Wednesday, May 29, 2013

Guest Speaker Lou Schultz Discusses Ohio Frontier's Role in the War of 1812 at June 2nd Program

       Lou Schultz
Lou Schultz whose extensive collection of War of 1812 materials is the core of the current Hayes Museum exhibit War of 1812 on the Ohio Frontier is guest speaker for a 2 p.m. Sunday, June 2 lecture in the Hayes Museum. Admission is free. All are welcome.

Schultz’s interest in the war’s history began at an early age. In the third grade his school visited sites related to the war including the Hayes Presidential Center. The inspiration of that trip led to a lifelong passion that included collecting artifacts and manuscripts from the war. The bicentennial of the War of 1812 has further ignited Schultz’s interest. He not only helped the Hayes Center create its exhibit, but also is a member of Ohio’s War of 1812 Bicentennial Commission.

His lecture focuses on the fact that Ohio was the scene of many of the major engagements of the War of 1812 in the Northwest. Not only did the British and their Native American allies invade Ohio on several occasions, but also it was from Ohio that the amphibious operation that culminated in the Battle of the Thames launched.

Schultz explains that the war marked the end of the long struggle by Native Americans to preserve their independence and resulted in the opening of Northwest Ohio for settlement. “The War of 1812 is an exciting, but little known chapter in Ohio history. This program will serve to heighten awareness of the importance of the War of 1812 in the history of our state and will serve as an introduction to the War of 1812 on the Ohio Frontier exhibit currently on display at the Hayes Presidential Center.” Schultz says. Lecture attendees can view the exhibit before or after the lecture. Hours are noon-5 p.m. on Sunday.


Saturday, May 25, 2013

Civil War Regimental Colors of 72nd OVI

Regimental Colors of the 72nd Ohio Volunteer Infantry
The picture above is of the 72nd Ohio Regimental Colors prior to its recent preservation by the  Sandusky County Historical Society. On May 9th, I had the privilege of attending the unveiling of the now beautifully restored 72nd Ohio Volunteer Infantry regimental colors at the Sandusky County Historical Society in Fremont, Ohio. Sandusky County, Ohio has always been mindful of its history. And now, thanks go to the historical society and its members and the many donors who made the restoration possible!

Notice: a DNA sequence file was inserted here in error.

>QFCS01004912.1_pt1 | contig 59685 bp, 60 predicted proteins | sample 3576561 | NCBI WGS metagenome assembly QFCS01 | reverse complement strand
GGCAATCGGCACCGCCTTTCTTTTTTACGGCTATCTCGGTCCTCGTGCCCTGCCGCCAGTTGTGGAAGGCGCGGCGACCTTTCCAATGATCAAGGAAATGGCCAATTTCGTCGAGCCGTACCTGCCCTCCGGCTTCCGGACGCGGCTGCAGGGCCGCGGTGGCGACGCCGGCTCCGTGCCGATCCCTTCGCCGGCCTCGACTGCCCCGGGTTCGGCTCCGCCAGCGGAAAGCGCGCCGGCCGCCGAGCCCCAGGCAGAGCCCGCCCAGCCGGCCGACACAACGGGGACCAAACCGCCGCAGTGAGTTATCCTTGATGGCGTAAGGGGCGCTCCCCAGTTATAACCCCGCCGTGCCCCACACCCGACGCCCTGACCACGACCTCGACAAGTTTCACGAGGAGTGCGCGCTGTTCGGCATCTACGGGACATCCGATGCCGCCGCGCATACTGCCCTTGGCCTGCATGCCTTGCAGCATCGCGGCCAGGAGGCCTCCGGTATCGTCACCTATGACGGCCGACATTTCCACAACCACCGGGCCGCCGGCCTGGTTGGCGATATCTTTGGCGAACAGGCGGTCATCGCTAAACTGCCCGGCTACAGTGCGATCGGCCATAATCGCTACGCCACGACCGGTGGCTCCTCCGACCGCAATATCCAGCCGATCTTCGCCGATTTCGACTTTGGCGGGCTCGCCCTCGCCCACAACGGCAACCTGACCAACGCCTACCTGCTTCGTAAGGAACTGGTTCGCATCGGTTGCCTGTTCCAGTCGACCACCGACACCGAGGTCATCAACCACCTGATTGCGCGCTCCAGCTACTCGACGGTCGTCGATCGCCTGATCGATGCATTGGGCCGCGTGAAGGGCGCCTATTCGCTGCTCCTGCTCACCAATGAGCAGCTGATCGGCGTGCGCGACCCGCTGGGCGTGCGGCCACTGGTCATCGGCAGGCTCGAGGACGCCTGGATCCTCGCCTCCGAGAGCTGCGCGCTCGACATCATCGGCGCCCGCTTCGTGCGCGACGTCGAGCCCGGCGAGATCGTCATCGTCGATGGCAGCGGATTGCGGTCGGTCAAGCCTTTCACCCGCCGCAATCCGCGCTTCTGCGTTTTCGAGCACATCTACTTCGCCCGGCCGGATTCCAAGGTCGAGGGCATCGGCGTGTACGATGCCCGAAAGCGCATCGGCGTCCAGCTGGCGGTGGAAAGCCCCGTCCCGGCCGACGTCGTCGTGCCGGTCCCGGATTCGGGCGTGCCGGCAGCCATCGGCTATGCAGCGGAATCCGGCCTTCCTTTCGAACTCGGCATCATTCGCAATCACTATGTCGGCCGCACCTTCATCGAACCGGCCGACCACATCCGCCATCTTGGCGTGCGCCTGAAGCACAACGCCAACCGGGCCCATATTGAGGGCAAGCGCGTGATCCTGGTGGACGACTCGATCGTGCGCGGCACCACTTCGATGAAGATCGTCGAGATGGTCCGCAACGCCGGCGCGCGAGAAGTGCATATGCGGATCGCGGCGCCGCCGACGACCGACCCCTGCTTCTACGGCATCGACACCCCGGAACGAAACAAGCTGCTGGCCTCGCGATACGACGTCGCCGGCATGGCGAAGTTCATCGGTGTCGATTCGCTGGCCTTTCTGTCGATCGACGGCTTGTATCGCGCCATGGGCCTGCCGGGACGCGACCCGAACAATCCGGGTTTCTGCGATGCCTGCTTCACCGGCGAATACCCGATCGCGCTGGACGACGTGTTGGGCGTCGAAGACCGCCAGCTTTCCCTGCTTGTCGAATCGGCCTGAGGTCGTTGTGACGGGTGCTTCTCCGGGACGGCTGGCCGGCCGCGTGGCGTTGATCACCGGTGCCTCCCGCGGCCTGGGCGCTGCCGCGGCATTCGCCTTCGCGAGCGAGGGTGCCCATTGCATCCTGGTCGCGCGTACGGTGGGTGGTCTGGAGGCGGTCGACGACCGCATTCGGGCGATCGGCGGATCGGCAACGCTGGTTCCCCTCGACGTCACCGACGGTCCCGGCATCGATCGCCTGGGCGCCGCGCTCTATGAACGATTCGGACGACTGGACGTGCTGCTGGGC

Years ago, the historical society loaned the 72nd OVI colors to the Rutherford B. Hayes Presidential Center for an exhibit that focused on Sandusky County in the Civil War. Using newspaper articles and diaries and letters at the Rutherford B. Hayes Presidential Center, its unique history was uncovered. Perhaps the short article below is worth republishing to better appreciate it and the sacrifices of the men of the 72nd during the Civil War .
Preserve the Colors or Die
"Remember when the banner is unfurled, that the cords of affection in your regiment reach back to us; and that every heart in Sandusky County will thrill with the fortunes of the 72nd Ohio.  If it be its fate to fall, every household in Sandusky County will shed a tear over its loss."
With those final, dramatic words, Fremont, Ohio, Mayor Homer Everett presented the regimental banner, emblazoned with a "soaring eagle" to General Ralph Buckland who was leaving with some 900 Sandusky County, Ohio soldiers for the Civil War battlefields.
Civil War soldiers had a nearly-sacred regard for the American flag and their regimental banners.  Many sacrificed their lives in battle to protect their colors.  When Confederate forces captured the 72nd Ohio's banner during its first battle at Shiloh, the soldiers of the 72nd were humiliated and Sandusky Countians were shocked.  After apologies and explanations by General Buckland, the women of Sandusky County set to work to make a new banner for the regiment.  Buckland promised it never again would be lost.
It never was.
Even during the desperate retreat from the Battle of Brice's Cross Roads, when Rebels captured two-thirds of the remaining men of the 72nd Ohio, the flag was saved.  Color Bearer Archibald Purcell ripped the flag from its staff, wrapped it around his chest, and concealed it beneath his shirt as he fled from the Confederate cavalry.  Later, Purcell said, "I thought if I were killed, the Rebels would never find the banner hidden beneath my shirt and it would have been buried with me."
Confederate General P.G.T. Beauregard kept the original banner his troops had captured at the Battle of  Shiloh.  He later gave it to his chief of staff General Thomas Jordan, who bequeathed it to his daughter.  Years later, Miss Jordan donated the banner to a fundraising auction in New York.  Ohio Governor Asa Bushnell learned of the flag's existence and asked a friend to bid on the banner for him.
In October 1896, Governor Bushnell presented the banner to Medal of Honor winner Captain Charles McCleary and 72nd Ohio veterans, who had gathered at Clyde, Ohio, for their annual reunion.  After 34 years in the South, the "soaring eagle" of the 72nd came home to Sandusky County.